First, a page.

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To think dh is being harsh?

(68 Posts)
Daisydoomoo Sun 19-May-13 08:58:23

It was my dh's birthday on Friday, and we had a Thai takeaway that eve and I'd even bought some Thai beers to go with the meal. He had lots of cards, gifts and money so not a bad day really. He went to work as usual and met with a friend for a drink at lunch.

Anyway, he keeps talking of having a birthday weekend, where we do something in addition to the actual day. Problem is the weather is poop and weekends are spent playing catch up with jobs to do in the house.

He was most put out yesterday when I was late getting back from taking the boys swimming, as we were going to meet up with some friends for dinner at a local pub. But these plans were a late after thought that he'd made after I told him I wanted to take the boys to a new swimming pool. Which he had declined to come with us, as he wanted to mow the lawns and get the gardens straight.

Sorry, this is longer than I planned but wanted to set the picture. Now to the harsh bit, I've just completed training as a Breastfeeding peer supporter, and I volunteer at a couple of childrens centres each week supporting new mums etc. I'm also a sahm so this is important to me as I enjoy this role outside of our family life etc. Plus the training and volunteering looks good on my barren cv.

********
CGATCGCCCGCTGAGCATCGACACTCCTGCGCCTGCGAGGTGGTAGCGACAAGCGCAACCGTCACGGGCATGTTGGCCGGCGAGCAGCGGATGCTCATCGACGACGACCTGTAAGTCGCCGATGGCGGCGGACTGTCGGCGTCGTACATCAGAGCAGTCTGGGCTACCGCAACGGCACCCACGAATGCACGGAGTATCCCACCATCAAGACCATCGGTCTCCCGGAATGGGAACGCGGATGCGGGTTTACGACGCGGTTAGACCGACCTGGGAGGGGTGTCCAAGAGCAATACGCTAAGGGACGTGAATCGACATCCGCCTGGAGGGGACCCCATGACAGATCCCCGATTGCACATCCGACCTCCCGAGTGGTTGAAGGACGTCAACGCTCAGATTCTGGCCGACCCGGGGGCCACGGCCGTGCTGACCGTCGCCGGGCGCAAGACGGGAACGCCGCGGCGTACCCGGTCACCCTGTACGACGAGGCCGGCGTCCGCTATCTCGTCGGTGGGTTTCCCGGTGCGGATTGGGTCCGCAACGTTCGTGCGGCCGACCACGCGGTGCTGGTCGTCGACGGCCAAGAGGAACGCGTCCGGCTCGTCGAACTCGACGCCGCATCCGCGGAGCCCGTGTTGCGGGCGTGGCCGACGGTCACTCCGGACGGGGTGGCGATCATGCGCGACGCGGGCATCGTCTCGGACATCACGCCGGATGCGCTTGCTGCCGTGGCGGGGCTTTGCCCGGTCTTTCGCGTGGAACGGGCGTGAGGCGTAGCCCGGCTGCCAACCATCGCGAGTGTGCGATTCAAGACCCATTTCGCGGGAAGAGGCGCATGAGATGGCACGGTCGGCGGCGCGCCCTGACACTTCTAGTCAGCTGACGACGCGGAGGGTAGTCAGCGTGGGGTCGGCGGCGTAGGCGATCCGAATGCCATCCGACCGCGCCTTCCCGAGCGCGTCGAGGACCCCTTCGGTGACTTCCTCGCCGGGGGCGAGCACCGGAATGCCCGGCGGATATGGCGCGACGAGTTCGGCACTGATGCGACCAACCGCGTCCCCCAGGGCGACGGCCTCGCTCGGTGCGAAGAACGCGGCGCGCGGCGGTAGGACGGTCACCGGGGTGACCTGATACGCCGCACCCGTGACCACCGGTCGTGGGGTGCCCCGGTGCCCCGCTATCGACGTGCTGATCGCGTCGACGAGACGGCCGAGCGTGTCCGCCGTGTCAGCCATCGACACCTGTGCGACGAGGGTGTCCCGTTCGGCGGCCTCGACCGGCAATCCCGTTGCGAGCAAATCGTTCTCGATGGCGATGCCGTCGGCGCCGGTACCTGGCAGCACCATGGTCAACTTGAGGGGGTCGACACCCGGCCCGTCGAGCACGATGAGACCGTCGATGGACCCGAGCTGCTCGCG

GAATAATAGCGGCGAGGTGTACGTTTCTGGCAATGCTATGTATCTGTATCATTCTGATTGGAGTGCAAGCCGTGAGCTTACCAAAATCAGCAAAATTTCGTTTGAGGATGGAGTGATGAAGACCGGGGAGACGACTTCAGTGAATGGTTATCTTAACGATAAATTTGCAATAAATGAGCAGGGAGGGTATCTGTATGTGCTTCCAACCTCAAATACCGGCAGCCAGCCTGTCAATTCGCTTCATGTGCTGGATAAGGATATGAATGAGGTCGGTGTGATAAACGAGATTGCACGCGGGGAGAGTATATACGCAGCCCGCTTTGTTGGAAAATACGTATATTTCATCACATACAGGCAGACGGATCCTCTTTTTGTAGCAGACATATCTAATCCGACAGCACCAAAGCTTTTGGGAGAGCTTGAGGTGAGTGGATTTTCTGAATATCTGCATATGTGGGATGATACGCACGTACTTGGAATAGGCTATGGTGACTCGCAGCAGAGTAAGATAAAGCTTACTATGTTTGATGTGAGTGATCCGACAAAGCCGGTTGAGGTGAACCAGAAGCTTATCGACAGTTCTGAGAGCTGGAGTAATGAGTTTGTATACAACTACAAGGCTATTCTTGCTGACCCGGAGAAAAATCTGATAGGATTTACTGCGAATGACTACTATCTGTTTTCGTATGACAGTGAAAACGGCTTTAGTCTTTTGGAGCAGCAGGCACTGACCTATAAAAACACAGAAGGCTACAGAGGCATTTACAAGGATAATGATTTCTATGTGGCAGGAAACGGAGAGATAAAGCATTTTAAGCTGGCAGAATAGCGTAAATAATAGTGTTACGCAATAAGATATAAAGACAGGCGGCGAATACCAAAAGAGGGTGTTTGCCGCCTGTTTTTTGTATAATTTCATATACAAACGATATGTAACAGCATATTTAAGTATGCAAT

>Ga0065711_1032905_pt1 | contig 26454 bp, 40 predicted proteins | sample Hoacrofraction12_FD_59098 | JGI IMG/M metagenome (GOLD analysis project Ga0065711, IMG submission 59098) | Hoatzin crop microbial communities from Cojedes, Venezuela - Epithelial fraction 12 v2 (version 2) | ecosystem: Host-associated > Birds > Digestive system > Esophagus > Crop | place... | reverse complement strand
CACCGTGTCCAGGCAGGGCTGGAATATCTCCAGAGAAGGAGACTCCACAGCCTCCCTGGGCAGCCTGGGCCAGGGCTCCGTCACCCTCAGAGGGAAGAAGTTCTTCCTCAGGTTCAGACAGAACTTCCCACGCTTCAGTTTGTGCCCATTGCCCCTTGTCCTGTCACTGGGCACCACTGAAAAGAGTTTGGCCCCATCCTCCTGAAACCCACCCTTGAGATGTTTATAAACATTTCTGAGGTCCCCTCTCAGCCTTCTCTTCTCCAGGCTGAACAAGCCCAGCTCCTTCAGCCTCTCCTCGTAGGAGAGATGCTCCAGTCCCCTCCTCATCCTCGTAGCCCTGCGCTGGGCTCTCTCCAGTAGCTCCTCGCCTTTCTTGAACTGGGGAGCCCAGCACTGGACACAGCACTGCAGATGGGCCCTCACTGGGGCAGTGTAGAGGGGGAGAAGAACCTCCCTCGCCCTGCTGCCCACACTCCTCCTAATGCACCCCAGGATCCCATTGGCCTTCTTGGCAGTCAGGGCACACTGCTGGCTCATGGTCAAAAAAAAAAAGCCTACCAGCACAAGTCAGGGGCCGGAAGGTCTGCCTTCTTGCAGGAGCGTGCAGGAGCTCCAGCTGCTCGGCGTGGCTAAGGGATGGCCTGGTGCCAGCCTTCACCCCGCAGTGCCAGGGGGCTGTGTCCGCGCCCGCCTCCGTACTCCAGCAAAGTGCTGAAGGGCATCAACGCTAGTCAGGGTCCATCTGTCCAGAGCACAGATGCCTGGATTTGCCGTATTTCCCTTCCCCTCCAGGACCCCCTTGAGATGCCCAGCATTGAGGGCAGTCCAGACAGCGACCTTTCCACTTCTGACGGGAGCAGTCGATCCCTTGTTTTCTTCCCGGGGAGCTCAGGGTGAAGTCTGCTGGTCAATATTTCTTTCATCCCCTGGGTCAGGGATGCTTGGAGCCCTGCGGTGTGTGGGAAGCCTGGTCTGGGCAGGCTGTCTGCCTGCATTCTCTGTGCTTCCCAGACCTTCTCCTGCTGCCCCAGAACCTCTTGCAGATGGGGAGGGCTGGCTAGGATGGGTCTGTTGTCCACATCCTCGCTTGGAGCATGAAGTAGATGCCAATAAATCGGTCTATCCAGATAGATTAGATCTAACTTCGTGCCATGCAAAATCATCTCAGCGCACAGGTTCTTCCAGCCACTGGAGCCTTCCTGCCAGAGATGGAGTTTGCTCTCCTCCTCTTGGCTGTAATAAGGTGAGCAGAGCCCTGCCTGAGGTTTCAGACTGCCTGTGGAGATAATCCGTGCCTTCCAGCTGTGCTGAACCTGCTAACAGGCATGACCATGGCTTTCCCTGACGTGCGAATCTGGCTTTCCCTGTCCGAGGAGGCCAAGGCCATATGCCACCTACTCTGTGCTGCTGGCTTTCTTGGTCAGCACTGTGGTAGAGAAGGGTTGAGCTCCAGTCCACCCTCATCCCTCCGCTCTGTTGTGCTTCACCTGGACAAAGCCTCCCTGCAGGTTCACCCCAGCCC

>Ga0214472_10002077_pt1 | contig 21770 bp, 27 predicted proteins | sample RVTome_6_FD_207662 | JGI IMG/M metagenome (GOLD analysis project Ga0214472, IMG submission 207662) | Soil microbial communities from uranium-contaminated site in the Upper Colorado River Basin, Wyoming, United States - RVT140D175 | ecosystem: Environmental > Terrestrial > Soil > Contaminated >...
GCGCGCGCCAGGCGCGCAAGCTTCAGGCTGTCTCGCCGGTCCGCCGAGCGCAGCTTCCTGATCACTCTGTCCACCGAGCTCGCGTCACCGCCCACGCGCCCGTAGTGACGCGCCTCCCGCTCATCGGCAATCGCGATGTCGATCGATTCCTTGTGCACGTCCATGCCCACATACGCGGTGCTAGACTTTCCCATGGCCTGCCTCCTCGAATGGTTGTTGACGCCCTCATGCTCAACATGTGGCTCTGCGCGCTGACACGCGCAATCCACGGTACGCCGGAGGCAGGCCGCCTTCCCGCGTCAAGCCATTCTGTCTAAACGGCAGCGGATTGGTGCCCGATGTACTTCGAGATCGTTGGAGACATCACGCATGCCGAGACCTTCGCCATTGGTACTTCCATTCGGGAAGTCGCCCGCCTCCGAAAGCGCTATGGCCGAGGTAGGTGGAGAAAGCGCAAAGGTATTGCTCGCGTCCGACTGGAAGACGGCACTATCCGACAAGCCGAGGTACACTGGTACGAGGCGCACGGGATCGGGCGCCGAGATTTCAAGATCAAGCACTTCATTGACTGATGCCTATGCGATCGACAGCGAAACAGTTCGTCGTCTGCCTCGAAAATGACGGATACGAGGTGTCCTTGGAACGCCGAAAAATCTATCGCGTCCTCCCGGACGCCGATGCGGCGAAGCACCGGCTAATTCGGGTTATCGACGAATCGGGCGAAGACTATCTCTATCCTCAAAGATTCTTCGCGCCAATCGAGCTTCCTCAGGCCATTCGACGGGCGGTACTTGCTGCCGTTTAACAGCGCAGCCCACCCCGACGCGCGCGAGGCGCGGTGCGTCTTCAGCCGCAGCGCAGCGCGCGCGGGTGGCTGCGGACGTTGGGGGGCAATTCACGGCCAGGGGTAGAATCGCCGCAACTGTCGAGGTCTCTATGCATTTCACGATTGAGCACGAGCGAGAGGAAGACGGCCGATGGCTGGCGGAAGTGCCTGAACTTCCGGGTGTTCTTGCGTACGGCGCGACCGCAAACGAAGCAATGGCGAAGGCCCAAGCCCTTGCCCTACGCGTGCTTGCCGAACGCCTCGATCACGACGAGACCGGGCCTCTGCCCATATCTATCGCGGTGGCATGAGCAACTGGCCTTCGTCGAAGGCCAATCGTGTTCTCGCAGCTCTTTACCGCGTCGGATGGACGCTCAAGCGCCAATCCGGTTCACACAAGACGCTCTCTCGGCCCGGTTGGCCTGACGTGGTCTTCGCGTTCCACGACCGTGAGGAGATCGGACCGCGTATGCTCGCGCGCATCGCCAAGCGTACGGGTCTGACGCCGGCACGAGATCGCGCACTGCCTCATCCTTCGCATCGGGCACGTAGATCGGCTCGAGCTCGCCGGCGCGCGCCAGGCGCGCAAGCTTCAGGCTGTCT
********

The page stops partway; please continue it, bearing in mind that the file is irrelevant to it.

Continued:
Well I received a SOS call from my sister in law's brother (my brother's wife's brother) who was a little beside himself with his hormonal, knackered girlfriend (who gave birth 6 days ago) she has had a bit of a wobble and finding bf painful etc etc.

They were worried that baby had lost weight and might have to go back into hospital if she lost anymore.

Anyway again, my dh was most put out, that I should be more concerned with my own family and he sort of relished in their new parent misery (probably after years of family gatherings hearing their fantastic holidays and the like.)

So we ended up having words, with him feeling hard done by as his birthday appears to have been a let down and he didn't like me spending my time trying to help extended family with their new baby problems.

He is selfish, right?

SavoyCabbage Sun 19-May-13 09:30:17

I'm also with Holly. He just wanted to do something nice, and it was scuppered, so he feels hard done by.

Daisydoomoo Sun 19-May-13 09:41:43

I'm not sure what I could have done differently? His work is taking over at the moment as he is on a contract. Plus he didn't want to go out as we had a long weekend in canterbury just over a week ago, and he really wanted a Thai curry at home.

When we were away he said that was to celebrate his birthday, so I didn't think he was expecting much. Like I said, I got him some pretty good gifts which he wasn't expecting, and had put a lot of thought into it.